directory. You do yet another ls, and find the file you want to
  download. It is linux-2.2.13.tar.gz. So you type this:



       ftp> get linux-2.2.13.tar.gz
       local: linux-2.2.13.tar.gz remote: linux-2.2.13.tar.gz
       200 PORT command successful.
       150 Opening BINARY mode data connection for linux-2.2.13.tar.gz (15079540
       bytes).



  The ftp program has started saving the remote file linux-2.2.13.tar.gz
  as the local file linux-2.2.13.tar.gz.


  If you wanted to save it as the local file foo.tar.gz, you could have
  specified it like this:



       ftp> get linux-2.2.13.tar.gz foo.tar.gz
       local: foo.tar.gz remote: linux-2.2.13.tar.gz
       200 PORT command successful.
       150 Opening BINARY mode data connection for linux-2.2.13.tar.gz (15079540
       bytes).



  If you want to download more than one file at a time, you'll have to
  use the mget (multiple get) command. You can use mget together with a
  space-delimited list of filenames you want to download, or you can use
  wildcards with the mget command. For example:



       ftp> mget linux*



  Would get all files starting with the string "linux". Normally, mget
  will prompt you for each file before it downloads it. You can toggle
  this by using the prompt command.


  Now let's say you've written a piece of software, and you want to
  upload it to MetaLab to be included in their Linux software archive.
  First, you'd change to the /incoming directory (most public FTP
  servers have a directory, usually called incoming or uploads, where
  files can be uploaded), then you'd use the put command:

       ftp> cd /incoming
       ftp> put foo.tar.gz
       local: foo.tar.gz remote: foo.tar.gz
       200 PORT command successful.
       150 Opening BINARY mode data connection for foo.tar.gz.
       226 Transfer complete.
       10257 bytes sent in 0.00316 secs (3.2e+03 Kbytes/sec)



  The put command works the same way as the get command, so you can use
  mput to upload multiple files at the same time. You can also upload a
  local file with a different filename on the server by specifying the
  remote filename and/or pathname as an argument.


  What if the file foo.tar.gz is not in your current local directory
  when you try to upload it? You can switch local directories by using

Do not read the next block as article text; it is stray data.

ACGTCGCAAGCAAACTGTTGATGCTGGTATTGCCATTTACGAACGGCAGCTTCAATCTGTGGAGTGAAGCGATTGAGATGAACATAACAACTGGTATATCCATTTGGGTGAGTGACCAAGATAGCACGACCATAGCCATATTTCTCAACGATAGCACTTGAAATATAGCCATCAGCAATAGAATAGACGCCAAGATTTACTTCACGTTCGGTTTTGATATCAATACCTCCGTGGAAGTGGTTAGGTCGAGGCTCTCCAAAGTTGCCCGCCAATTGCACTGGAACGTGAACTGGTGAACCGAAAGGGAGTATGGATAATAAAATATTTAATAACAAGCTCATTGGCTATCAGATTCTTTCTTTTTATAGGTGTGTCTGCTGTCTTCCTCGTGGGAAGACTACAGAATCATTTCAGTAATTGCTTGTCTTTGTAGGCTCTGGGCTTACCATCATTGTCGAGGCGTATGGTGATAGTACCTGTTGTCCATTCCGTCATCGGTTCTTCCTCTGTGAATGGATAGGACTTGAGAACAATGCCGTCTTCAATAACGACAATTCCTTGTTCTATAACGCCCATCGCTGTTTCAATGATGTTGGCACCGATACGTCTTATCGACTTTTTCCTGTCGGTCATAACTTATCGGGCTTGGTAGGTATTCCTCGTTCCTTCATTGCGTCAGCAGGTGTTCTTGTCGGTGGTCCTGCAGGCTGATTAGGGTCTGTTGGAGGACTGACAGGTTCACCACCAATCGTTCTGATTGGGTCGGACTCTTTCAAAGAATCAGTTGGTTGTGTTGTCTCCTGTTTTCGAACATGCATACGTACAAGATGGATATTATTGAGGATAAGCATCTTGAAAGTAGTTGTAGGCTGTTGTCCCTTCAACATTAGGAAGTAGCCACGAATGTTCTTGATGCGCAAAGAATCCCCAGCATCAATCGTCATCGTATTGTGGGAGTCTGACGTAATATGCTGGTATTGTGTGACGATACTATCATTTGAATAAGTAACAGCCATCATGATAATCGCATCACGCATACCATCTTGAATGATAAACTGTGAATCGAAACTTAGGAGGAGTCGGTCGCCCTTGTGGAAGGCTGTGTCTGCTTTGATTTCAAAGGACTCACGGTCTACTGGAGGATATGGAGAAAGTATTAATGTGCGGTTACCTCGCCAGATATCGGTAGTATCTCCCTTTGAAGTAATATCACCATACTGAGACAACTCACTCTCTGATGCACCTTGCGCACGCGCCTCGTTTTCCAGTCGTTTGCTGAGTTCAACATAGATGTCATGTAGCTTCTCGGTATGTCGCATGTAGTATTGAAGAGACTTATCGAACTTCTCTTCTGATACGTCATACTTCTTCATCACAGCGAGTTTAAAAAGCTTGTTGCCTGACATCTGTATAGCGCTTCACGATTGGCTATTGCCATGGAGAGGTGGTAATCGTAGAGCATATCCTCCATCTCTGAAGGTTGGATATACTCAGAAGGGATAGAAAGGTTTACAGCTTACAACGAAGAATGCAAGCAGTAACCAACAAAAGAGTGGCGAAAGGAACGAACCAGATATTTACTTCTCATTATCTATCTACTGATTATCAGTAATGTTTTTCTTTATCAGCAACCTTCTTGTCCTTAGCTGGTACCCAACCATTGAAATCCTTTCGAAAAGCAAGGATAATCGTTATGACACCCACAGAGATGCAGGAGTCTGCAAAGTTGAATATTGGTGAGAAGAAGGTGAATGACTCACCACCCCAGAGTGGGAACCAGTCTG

the lcd (local change directory) command:



       ftp> lcd /home/foo/
       Local directory now /home/foo



  3.6.  Running shell commands

  The ftp client supports using the bang (!) to run local commands. For
  example, to get a listing of files in your current local directory, do
  this:



       ftp> !ls



  The way this works is that ftp calls the shell (specified in the
  $SHELL environment variable), and it is the shell which runs ls. Thus,
  you can run any command-line which works with your shell simply by
  prepending "!" to it (the default shell in most Linux distributions is
  bash, the Bourne Again SHell). Please note that !cd does not work as
  you would expect, this is why the lcd command exists.


  3.7.  Hash marks and tick

  Wouldn't it be nice if you could watch the progress while you're
  downloading a file with ftp? You can use the hash command to print out
  hash marks as you download a file:



       ftp> hash
       Hash mark printing on (1024 bytes/hash mark).



  As you can tell, ftp will print a hash mark for every 1024 bytes of
  data you download.


  There is also a tick option.



       ftp> tick
       Tick counter printing on (10240 bytes/tick increment).

       This will print something to this effect as you download a file:

       Bytes transferred: 11680



  3.8.  Other ftp commands

  There are many other ftp commands. If you have the permissions to do
  so (which you should, if you are connected to your own private shell
  account), you can make a directory on the remote server using the